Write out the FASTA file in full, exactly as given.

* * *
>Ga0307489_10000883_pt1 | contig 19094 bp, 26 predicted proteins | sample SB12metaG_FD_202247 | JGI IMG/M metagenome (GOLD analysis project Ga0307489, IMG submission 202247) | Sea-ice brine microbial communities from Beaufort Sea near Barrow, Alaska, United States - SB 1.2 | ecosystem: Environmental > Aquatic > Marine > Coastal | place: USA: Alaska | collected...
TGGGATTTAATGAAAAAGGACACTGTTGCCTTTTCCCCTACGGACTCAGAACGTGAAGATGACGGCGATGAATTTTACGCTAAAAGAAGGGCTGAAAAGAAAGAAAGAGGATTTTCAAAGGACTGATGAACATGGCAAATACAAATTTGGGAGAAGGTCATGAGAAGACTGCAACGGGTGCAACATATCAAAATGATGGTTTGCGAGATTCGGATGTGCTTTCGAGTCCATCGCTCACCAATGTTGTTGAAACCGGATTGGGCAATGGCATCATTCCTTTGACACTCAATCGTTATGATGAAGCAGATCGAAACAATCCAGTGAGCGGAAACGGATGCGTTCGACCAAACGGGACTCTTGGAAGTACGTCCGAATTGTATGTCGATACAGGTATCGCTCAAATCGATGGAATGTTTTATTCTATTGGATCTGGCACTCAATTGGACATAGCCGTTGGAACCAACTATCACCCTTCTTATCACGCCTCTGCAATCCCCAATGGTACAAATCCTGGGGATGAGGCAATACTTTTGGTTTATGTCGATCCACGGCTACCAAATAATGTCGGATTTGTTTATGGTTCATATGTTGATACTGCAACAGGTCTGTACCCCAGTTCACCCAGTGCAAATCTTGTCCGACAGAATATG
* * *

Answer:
>Ga0307489_10000883_pt1 | contig 19094 bp, 26 predicted proteins | sample SB12metaG_FD_202247 | JGI IMG/M metagenome (GOLD analysis project Ga0307489, IMG submission 202247) | Sea-ice brine microbial communities from Beaufort Sea near Barrow, Alaska, United States - SB 1.2 | ecosystem: Environmental > Aquatic > Marine > Coastal | place: USA: Alaska | collected...
TGGGATTTAATGAAAAAGGACACTGTTGCCTTTTCCCCTACGGACTCAGAACGTGAAGATGACGGCGATGAATTTTACGCTAAAAGAAGGGCTGAAAAGAAAGAAAGAGGATTTTCAAAGGACTGATGAACATGGCAAATACAAATTTGGGAGAAGGTCATGAGAAGACTGCAACGGGTGCAACATATCAAAATGATGGTTTGCGAGATTCGGATGTGCTTTCGAGTCCATCGCTCACCAATGTTGTTGAAACCGGATTGGGCAATGGCATCATTCCTTTGACACTCAATCGTTATGATGAAGCAGATCGAAACAATCCAGTGAGCGGAAACGGATGCGTTCGACCAAACGGGACTCTTGGAAGTACGTCCGAATTGTATGTCGATACAGGTATCGCTCAAATCGATGGAATGTTTTATTCTATTGGATCTGGCACTCAATTGGACATAGCCGTTGGAACCAACTATCACCCTTCTTATCACGCCTCTGCAATCCCCAATGGTACAAATCCTGGGGATGAGGCAATACTTTTGGTTTATGTCGATCCACGGCTACCAAATAATGTCGGATTTGTTTATGGTTCATATGTTGATACTGCAACAGGTCTGTACCCCAGTTCACCCAGTGCAAATCTTGTCCGACAGAATATG